Tonight, Elysa was about to go to church for AWANA.   The letters stand for Approved Workmen Are Not Ashamed.  (A great evangelical organization for kids, here’s the link: )

Because kids matter to God, and were all kids!

Because kids matter to God, and we're all kids!

Before leaving she had been playing a computer game, and right before Jan was about to take her and her siblings and cousin to church, she informed me that she had lost her badge.  It goes on her approved AWANA shirt, and it says ‘Adventure!’  I believe she earned it for scripture memorization.

Well, she wanted me to help.  I always try to help my children find lost things.  I hate losing things myself, and I am always horrified that there are kids and adults that lose things important to them, but no one will help them find the lost item…or dream…or love.

So off we went.  Our property is wooded, but she knew where she had last worn it.  But I quickly realized it was about .2 miles away, and she had minutes to get ready.  So, I huffed and was annoyed that we hadn’t started earlier.  ‘You should have told me instead of playing!’  Standard Papa stuff; right out of the manual.

In due course, not surprising, she started to cry.  She couldn’t find her badge, her father was angry and it was all just too much for her little eight-year-old brain to assimilate.  Well, I whispered a little prayer for help and immediately, I mean immediately, found the item in her grandparents’ large yard.  (Pray for lost things and people; it really helps!)

And then, as tears streamed, the real work started.  Comforting the daughter.  Given to hyperbole, she began with the standard ‘I’m no good, I’m a burden.’  I shut that down immediately.  She knows she’s treasured and that’s just manipulation.  But, she was reasonably upset that I was upset.  So, I held her and said, ‘It’s over! You see, honey, I can get mad quickly and get over it quickly!  And you’re forgiven!  By the way, sorry I snapped at you.  Will you forgive me?’

Sniff, ‘Yes, but I always ask you to do things you don’t want to do!’

‘Like what?’

‘Like get me ice-cream and drinks…’

‘Did I complain or fuss when I got you ice-cream or a drink?’

Sniff…wipe nose on papa’s sweat-shirt…’no.’

‘Then, dear, I don’t mind.  I just want you to tell me if you need help before the last minute, that’s all.  Listen, I love you! Now, say Papa loves me.’

‘Ppppapppaaa llloves mee.’

‘Good, now let’s remember.  When we do things God doesn’t like, he can be unhappy with us, but he forgives us and forgets, right?’

‘Right…’  More secretions wiped on Papa’s shirt.

House in view, she bounded off for coat and Bible, then kissed me and climbed into the car.

I was a little grumpy.  I’ll admit. But I apologized, as fathers must always remember to do, when appropriate!

But what a lesson.  The thing is, humans are too easily angered.  But God is not.  Truthfully, I don’t know if we can even disappoint him, since he knows what we will do from the beginning.  I mean, disappointment has to do with expectation, and when you’re omniscient, there aren’t really expectations, there’s only…what was, is and will be.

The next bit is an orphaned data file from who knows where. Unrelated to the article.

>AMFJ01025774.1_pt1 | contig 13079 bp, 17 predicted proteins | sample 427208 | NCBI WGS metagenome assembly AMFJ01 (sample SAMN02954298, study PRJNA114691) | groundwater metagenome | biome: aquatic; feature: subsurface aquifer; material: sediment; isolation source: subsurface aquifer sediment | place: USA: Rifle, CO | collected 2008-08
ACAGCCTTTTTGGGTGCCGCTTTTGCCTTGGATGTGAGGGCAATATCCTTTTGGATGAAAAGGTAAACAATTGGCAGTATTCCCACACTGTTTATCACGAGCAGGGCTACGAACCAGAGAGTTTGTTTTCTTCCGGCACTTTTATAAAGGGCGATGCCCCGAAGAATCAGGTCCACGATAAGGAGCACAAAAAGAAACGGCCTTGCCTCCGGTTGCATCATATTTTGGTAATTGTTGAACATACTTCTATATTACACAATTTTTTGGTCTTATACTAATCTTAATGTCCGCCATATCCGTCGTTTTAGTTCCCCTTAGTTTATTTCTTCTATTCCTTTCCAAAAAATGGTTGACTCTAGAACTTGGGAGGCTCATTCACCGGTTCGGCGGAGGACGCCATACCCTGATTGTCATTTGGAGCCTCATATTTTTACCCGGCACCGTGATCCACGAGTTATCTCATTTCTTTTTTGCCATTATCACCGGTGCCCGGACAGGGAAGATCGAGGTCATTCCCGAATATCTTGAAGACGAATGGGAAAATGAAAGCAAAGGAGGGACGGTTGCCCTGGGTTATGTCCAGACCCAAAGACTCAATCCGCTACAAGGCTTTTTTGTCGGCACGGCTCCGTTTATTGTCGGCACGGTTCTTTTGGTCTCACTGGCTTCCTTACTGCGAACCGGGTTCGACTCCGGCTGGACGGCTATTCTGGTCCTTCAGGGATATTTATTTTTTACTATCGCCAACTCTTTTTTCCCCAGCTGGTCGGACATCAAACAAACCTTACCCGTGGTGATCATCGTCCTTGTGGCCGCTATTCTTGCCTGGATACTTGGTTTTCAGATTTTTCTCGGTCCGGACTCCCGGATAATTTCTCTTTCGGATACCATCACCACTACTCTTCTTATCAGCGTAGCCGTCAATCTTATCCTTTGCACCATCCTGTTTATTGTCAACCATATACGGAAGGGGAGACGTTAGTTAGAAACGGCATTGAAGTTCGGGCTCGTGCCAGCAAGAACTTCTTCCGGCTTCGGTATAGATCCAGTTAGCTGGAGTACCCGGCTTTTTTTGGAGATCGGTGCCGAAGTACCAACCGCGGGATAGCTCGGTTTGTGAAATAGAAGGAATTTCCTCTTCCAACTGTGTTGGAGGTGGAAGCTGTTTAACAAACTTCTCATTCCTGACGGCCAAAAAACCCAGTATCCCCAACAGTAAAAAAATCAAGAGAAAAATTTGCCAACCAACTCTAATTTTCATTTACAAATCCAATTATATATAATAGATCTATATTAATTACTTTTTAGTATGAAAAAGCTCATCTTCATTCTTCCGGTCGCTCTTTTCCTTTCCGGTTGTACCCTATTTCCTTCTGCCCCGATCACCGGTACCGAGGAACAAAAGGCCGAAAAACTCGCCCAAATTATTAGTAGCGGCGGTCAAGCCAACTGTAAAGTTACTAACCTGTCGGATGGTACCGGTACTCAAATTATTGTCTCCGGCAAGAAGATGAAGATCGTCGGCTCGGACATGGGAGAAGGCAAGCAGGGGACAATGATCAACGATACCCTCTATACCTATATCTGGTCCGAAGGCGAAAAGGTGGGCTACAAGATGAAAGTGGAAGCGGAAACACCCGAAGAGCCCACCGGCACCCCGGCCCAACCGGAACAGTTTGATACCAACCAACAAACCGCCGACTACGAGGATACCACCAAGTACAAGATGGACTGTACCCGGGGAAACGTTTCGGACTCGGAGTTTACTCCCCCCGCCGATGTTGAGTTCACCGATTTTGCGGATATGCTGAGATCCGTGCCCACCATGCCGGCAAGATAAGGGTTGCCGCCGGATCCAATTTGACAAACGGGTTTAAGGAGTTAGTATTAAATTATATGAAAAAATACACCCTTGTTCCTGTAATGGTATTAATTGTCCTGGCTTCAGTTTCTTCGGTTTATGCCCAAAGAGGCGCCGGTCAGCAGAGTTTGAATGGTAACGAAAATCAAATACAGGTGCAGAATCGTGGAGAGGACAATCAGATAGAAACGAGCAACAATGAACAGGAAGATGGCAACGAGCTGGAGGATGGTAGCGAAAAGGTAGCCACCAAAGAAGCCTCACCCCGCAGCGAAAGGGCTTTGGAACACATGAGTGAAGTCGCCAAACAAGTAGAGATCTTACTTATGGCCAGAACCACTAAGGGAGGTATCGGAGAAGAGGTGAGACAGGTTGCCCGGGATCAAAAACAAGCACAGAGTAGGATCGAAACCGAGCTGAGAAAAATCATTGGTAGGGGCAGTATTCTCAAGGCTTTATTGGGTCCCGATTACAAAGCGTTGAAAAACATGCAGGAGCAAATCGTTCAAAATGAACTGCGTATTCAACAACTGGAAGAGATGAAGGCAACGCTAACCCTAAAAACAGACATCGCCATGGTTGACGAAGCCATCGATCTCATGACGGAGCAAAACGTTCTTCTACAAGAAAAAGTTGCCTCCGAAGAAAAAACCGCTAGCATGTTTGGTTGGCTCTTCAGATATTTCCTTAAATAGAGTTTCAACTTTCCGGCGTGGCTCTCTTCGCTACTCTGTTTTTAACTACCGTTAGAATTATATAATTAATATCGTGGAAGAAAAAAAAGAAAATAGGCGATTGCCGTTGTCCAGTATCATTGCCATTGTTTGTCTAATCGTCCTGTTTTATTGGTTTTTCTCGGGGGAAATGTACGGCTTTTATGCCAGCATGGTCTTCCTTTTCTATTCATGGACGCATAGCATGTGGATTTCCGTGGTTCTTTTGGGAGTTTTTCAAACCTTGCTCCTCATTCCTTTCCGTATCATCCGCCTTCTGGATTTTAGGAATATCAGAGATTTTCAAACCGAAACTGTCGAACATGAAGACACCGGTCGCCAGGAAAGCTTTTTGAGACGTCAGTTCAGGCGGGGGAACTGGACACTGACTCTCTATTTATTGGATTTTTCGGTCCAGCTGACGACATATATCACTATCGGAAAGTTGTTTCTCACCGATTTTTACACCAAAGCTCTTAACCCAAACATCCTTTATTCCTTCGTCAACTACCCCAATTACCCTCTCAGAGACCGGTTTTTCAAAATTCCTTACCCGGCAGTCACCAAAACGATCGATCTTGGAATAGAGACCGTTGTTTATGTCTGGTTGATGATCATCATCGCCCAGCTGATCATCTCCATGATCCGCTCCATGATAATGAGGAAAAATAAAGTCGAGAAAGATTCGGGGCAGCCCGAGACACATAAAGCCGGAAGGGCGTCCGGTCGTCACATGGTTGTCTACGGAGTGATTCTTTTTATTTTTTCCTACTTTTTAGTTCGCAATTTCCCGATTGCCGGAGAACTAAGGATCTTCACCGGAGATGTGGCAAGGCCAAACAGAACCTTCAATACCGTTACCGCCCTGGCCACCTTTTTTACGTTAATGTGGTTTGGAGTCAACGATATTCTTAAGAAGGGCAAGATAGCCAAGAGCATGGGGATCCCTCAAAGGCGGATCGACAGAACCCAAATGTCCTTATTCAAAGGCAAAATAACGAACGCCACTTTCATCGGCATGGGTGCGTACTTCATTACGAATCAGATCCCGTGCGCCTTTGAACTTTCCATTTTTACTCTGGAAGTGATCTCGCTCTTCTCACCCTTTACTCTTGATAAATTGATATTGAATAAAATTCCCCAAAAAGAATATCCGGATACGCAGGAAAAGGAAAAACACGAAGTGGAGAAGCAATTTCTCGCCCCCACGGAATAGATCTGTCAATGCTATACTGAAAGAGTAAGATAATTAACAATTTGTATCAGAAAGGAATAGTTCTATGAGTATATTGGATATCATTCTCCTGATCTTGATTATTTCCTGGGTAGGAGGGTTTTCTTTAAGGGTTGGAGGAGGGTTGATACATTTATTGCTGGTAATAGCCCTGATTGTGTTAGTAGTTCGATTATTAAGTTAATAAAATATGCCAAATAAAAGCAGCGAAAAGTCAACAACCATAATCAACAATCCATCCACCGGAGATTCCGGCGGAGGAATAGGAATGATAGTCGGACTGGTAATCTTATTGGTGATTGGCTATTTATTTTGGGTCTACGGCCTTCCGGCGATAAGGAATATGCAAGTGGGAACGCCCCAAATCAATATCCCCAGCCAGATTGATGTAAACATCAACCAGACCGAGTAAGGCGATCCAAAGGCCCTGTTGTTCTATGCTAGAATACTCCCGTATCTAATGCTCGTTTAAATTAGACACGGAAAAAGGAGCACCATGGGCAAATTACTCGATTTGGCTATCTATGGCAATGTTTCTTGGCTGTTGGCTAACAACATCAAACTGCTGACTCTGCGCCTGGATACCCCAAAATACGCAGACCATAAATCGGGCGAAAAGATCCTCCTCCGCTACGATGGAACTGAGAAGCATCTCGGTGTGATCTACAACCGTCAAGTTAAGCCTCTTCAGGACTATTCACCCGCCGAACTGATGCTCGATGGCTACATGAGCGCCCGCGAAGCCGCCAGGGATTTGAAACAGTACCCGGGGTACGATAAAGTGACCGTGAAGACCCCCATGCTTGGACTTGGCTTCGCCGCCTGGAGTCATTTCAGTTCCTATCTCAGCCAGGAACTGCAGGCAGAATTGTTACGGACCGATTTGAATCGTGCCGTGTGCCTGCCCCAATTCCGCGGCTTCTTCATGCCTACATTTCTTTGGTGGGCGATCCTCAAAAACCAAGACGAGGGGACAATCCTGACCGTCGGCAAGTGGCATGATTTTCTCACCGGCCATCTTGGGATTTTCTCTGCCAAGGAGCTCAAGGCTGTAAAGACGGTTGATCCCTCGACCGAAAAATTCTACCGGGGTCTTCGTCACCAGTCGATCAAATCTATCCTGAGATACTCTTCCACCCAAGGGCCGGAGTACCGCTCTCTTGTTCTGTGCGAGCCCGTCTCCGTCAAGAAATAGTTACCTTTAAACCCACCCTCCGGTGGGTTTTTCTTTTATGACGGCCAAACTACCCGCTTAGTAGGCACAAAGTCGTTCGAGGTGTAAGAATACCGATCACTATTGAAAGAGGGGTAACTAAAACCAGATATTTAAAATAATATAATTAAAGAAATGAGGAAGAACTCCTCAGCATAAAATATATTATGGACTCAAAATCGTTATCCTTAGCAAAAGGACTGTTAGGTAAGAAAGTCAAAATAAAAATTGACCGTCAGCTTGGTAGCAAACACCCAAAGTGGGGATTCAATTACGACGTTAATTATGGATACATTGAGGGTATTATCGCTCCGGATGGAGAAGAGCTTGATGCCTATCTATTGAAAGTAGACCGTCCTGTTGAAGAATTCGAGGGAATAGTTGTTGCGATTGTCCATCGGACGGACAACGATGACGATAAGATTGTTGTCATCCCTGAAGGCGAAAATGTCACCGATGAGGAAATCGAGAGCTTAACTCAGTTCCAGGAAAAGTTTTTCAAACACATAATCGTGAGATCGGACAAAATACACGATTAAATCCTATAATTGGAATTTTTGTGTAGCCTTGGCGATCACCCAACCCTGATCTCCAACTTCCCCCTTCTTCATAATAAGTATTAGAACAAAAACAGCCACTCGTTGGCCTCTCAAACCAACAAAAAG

But whatever we do, the Bible says ‘if we confess our sins, he is faithful and just to forgive us our sins and to cleanse us from all unrighteousness.’  I John 1: 9

Done!  Confess, repent (from the Greek metanoia, to change one’s mind) and move on, forgiven.  It’s not cheap and easy.  It’s no game where we trick God with words.  It’s not the Mafia don at confession for the murder, knowing he’ll just confess the next one.  It’s genuine confession and change of heart.  We may have to do it more than once, but there it is.

But once we are forgiven, children, it is done.  The hardest part is what Elysa demonstrated.  We cannot forgive ourselves.  We can forgive others more readily.  But when we perceive failure or inadequacy in our own hearts, then the voice of our enemy is hard on us.  ‘You failure, you trouble-maker, you “bother to the father,” leave him alone!  He doesn’t want to deal with you…pest!’

Lies, all lies.  My daughter is the illustration.  Even if I were upset with her, I would die for her.  I would lie down before a train, wrestle a bear, strangle an assailant, shield her from a bullet.  She is mine.  And we, as believers, are God’s.  Jesus said,  ‘I give them eternal life, and they shall never perish; no one can snatch them out of my hand.’  John 10:28.

Elysa is no trouble to me.  I love her, and her siblings and mother, more than I can describe.  And yet, imperfect as I am, I remain susceptible to annoyance and petty anger; tiny disruptions of my schedule seem enormous.  But God is not like that.

He is ready to hear our plea, help us, find our lost things (including our lost souls) and forgive us…then forget all of it.

‘For as high as the heavens are above the earth,

so great is his love for those who fear him;

as far as the east is from the west,

so far has he removed our transgressions from us.’

Psalm 103:  11-12

Elysa taught me some lessons, over a simple little badge and through the tears of a daughter.  Small things are just that.  Anger is frequently useless.  Forgiveness is always available.  And we must accept the forgiveness offered to us and move on, leaving the past behind.

I guess I learned something from AWANA tonight, too.


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